Impacts of Vessel Traffic on Gray Whales

Whales face many natural and human-derived risks to their health throughout their lives. Here we describe four threats that gray whales face while feeding in Oregon waters: entanglement in fishing gear, vessel strike, elevated ocean noise, and changes to their habitat.

Small boat traffic in the coastal areas of Oregon can be heavy at times, particularly near ports during fishery openers. This boat traffic often has high overlap with the nearshore foraging habitat of gray whales. Many of the gray whales we study show scars of vessel strikes, like Equal, illustrating the direct impact of this overlap with boat traffic. Some vessel strikes can be lethal, while others can leave the whale injured for life, potentially causing infection and reducing their ability to move, feed, and travel efficiently. When a boat is travelling fast, a whale often does not have time to react or know which way to go to avoid collision.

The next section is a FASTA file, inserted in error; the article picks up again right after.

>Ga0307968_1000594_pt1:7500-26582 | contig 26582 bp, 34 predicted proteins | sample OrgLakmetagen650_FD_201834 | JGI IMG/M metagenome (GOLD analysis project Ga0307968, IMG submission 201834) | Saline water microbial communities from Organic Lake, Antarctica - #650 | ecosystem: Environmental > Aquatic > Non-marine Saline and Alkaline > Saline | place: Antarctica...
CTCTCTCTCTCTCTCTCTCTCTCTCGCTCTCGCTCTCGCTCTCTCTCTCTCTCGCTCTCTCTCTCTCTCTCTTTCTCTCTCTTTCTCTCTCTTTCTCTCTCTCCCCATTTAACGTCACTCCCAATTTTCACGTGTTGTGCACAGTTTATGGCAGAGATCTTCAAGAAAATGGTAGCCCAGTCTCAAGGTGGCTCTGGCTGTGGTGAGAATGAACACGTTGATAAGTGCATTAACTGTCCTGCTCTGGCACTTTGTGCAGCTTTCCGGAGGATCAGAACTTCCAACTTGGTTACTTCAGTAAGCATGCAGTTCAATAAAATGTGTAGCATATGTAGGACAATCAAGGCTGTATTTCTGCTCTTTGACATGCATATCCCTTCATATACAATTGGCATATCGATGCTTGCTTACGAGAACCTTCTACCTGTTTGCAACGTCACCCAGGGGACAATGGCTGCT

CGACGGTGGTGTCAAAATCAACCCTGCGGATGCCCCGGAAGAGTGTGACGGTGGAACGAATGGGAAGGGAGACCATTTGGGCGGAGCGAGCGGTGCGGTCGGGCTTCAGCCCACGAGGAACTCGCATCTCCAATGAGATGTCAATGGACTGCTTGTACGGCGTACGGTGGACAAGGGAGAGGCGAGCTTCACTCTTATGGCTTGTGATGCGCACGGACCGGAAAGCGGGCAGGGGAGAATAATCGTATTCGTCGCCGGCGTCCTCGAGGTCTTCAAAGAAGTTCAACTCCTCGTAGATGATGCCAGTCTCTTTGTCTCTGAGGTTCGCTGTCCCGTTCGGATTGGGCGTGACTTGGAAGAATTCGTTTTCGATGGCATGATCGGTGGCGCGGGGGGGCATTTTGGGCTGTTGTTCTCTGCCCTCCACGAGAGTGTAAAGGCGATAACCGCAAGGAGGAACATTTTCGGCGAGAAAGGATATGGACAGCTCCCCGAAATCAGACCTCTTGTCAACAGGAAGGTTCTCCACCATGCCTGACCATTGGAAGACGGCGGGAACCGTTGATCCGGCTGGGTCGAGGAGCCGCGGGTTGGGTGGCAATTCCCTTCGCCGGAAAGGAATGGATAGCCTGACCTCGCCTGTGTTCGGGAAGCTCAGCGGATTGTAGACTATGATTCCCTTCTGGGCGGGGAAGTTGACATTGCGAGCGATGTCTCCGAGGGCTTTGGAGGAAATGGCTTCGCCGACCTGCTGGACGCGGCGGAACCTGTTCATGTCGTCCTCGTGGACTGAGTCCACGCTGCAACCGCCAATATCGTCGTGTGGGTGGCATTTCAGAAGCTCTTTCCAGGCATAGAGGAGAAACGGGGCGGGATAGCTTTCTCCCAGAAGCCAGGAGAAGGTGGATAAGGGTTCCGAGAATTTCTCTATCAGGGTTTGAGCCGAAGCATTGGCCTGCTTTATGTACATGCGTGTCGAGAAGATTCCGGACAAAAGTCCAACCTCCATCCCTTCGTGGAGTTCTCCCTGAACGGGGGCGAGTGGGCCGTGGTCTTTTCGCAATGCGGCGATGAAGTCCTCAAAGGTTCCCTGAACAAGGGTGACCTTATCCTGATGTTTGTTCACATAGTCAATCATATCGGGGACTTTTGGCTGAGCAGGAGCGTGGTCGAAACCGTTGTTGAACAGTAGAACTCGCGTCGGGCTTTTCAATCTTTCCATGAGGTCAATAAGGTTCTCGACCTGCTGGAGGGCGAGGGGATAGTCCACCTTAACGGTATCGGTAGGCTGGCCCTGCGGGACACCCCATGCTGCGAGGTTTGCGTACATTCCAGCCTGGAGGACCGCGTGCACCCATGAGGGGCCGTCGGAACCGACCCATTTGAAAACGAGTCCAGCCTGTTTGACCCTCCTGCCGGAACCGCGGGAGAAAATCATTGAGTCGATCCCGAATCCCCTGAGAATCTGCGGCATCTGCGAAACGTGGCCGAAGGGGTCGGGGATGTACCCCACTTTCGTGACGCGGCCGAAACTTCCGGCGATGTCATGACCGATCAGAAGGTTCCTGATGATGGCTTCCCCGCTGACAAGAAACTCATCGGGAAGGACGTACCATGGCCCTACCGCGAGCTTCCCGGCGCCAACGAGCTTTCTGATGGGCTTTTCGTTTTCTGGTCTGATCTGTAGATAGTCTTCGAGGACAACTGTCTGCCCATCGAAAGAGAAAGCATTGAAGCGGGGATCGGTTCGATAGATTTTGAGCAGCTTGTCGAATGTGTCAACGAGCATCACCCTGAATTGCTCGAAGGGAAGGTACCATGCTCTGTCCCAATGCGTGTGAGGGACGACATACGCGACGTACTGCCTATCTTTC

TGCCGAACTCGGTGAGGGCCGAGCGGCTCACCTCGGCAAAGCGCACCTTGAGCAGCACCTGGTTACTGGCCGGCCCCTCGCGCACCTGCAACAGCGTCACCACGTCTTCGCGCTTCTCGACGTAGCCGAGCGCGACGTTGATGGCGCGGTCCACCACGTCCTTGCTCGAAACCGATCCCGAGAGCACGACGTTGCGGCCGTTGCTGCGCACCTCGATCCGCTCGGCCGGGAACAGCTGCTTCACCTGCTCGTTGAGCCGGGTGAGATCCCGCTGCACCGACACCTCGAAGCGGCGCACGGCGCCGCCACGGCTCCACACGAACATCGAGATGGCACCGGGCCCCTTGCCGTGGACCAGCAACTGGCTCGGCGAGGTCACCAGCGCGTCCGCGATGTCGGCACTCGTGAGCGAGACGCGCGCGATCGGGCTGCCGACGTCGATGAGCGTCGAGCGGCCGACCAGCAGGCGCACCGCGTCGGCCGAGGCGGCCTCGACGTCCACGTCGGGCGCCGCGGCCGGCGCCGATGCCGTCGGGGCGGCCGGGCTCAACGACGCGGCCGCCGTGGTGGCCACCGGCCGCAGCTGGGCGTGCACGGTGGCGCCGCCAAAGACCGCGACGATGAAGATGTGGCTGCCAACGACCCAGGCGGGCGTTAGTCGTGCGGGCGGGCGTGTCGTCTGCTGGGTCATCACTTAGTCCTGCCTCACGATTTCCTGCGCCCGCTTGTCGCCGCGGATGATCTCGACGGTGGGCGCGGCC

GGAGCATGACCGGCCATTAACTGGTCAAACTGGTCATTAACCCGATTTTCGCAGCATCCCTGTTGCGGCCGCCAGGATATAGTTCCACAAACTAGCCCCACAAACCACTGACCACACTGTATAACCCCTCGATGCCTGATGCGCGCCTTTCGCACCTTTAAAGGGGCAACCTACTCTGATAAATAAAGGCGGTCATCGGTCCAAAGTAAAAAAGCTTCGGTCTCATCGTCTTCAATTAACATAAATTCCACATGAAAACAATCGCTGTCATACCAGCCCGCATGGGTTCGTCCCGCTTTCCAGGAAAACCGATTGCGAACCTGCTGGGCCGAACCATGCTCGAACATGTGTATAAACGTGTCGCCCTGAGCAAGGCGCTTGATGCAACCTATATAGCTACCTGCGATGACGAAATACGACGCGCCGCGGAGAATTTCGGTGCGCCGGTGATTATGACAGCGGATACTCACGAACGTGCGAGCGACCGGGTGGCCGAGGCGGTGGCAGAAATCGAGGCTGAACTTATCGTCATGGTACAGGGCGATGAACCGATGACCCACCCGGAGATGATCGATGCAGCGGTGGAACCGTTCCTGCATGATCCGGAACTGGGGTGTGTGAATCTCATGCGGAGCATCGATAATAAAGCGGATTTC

We encourage boaters to drive slowly and be vigilant for whales when operating their vessels within 2 miles of shore, especially near reef and kelp habitats where these whales often feed. This is their dining room and hitting a whale would be stressful and sad for the whale, the boat, and the boater.

We worked with stakeholders along the Oregon coast to develop the WatchOutForWhales boat operation guidelines near whales and brochure. Check it out!

We have also documented an increase in whale stress levels with increased boat traffic. Ocean noise also increases with increased boat traffic. So, we do not know yet if this rise in whale stress relative to boat traffic is due to increased collision risk or increased noise, but we continue to research this question.